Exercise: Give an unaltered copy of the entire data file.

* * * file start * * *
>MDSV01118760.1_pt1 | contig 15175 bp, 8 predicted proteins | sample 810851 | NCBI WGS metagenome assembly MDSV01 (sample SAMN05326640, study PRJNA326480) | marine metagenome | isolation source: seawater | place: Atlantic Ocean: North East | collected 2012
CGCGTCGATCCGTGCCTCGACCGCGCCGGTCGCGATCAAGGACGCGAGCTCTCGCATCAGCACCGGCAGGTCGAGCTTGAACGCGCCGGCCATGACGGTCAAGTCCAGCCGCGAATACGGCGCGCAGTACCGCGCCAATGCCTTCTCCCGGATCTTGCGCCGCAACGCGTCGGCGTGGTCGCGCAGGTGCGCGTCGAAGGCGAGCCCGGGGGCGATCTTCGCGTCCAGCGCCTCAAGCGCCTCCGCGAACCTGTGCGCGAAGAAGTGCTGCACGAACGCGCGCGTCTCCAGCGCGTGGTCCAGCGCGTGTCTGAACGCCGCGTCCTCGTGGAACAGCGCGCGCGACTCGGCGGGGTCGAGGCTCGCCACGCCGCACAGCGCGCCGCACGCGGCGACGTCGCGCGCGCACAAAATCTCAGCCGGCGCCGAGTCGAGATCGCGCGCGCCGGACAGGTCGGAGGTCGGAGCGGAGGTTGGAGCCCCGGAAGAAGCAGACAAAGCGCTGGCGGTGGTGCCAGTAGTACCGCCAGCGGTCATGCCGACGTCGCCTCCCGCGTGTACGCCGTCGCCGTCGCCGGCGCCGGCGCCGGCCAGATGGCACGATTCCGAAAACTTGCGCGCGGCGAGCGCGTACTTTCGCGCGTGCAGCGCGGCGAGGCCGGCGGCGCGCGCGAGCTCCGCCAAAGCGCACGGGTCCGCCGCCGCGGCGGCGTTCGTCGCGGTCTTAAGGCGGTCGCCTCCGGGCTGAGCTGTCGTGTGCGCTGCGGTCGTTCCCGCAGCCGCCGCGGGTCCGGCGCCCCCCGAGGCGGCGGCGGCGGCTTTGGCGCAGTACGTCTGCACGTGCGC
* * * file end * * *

>MDSV01118760.1_pt1 | contig 15175 bp, 8 predicted proteins | sample 810851 | NCBI WGS metagenome assembly MDSV01 (sample SAMN05326640, study PRJNA326480) | marine metagenome | isolation source: seawater | place: Atlantic Ocean: North East | collected 2012
CGCGTCGATCCGTGCCTCGACCGCGCCGGTCGCGATCAAGGACGCGAGCTCTCGCATCAGCACCGGCAGGTCGAGCTTGAACGCGCCGGCCATGACGGTCAAGTCCAGCCGCGAATACGGCGCGCAGTACCGCGCCAATGCCTTCTCCCGGATCTTGCGCCGCAACGCGTCGGCGTGGTCGCGCAGGTGCGCGTCGAAGGCGAGCCCGGGGGCGATCTTCGCGTCCAGCGCCTCAAGCGCCTCCGCGAACCTGTGCGCGAAGAAGTGCTGCACGAACGCGCGCGTCTCCAGCGCGTGGTCCAGCGCGTGTCTGAACGCCGCGTCCTCGTGGAACAGCGCGCGCGACTCGGCGGGGTCGAGGCTCGCCACGCCGCACAGCGCGCCGCACGCGGCGACGTCGCGCGCGCACAAAATCTCAGCCGGCGCCGAGTCGAGATCGCGCGCGCCGGACAGGTCGGAGGTCGGAGCGGAGGTTGGAGCCCCGGAAGAAGCAGACAAAGCGCTGGCGGTGGTGCCAGTAGTACCGCCAGCGGTCATGCCGACGTCGCCTCCCGCGTGTACGCCGTCGCCGTCGCCGGCGCCGGCGCCGGCCAGATGGCACGATTCCGAAAACTTGCGCGCGGCGAGCGCGTACTTTCGCGCGTGCAGCGCGGCGAGGCCGGCGGCGCGCGCGAGCTCCGCCAAAGCGCACGGGTCCGCCGCCGCGGCGGCGTTCGTCGCGGTCTTAAGGCGGTCGCCTCCGGGCTGAGCTGTCGTGTGCGCTGCGGTCGTTCCCGCAGCCGCCGCGGGTCCGGCGCCCCCCGAGGCGGCGGCGGCGGCTTTGGCGCAGTACGTCTGCACGTGCGC